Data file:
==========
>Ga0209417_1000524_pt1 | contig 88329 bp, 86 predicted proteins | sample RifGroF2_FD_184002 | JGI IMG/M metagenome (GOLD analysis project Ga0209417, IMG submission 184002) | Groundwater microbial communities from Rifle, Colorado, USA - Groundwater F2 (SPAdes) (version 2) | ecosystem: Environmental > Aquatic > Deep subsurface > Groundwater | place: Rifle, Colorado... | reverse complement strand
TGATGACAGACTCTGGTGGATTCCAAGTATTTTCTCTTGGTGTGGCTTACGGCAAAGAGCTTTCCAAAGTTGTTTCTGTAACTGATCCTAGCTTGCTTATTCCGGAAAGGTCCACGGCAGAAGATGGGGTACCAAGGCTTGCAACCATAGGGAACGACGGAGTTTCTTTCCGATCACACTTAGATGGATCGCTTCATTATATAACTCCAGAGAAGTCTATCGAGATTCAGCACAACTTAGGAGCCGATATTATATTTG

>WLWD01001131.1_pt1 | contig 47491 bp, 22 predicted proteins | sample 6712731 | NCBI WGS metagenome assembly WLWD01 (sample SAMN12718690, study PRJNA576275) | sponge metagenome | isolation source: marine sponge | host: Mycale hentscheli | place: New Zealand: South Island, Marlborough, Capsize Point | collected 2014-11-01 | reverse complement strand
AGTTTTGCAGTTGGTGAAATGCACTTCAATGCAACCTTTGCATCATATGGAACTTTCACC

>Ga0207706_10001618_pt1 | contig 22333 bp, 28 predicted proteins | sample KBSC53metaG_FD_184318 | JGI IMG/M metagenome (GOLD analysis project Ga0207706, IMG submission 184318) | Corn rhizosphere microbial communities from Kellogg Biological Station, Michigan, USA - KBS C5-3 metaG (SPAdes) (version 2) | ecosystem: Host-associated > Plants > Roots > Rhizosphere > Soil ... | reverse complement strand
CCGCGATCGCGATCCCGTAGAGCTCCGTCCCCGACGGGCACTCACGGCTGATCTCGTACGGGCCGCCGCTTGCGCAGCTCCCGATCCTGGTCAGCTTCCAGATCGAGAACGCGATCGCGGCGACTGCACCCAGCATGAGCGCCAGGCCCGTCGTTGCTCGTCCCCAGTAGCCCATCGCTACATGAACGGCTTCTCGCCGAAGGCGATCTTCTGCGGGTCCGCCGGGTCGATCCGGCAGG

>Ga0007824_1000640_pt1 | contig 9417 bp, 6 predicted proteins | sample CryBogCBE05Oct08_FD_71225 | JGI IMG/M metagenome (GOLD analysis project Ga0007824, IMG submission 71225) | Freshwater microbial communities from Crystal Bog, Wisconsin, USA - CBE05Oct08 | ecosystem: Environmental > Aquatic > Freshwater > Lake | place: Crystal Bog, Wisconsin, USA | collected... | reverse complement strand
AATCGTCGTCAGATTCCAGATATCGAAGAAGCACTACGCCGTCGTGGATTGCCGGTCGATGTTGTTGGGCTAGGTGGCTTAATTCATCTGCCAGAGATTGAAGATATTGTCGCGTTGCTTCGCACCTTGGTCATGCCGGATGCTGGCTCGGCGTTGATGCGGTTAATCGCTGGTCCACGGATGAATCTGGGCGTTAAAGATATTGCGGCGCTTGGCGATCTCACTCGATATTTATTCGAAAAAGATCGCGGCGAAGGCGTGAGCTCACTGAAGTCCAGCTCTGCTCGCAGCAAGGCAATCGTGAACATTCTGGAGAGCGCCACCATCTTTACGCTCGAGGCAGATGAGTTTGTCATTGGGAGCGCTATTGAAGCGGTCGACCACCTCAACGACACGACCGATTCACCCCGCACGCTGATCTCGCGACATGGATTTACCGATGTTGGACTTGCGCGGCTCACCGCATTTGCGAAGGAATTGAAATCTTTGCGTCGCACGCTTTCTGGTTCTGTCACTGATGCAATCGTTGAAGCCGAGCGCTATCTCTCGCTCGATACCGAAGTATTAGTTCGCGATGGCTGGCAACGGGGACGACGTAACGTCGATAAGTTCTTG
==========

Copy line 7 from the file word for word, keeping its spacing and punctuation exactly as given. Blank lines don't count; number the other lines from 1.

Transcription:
>Ga0007824_1000640_pt1 | contig 9417 bp, 6 predicted proteins | sample CryBogCBE05Oct08_FD_71225 | JGI IMG/M metagenome (GOLD analysis project Ga0007824, IMG submission 71225) | Freshwater microbial communities from Crystal Bog, Wisconsin, USA - CBE05Oct08 | ecosystem: Environmental > Aquatic > Freshwater > Lake | place: Crystal Bog, Wisconsin, USA | collected... | reverse complement strand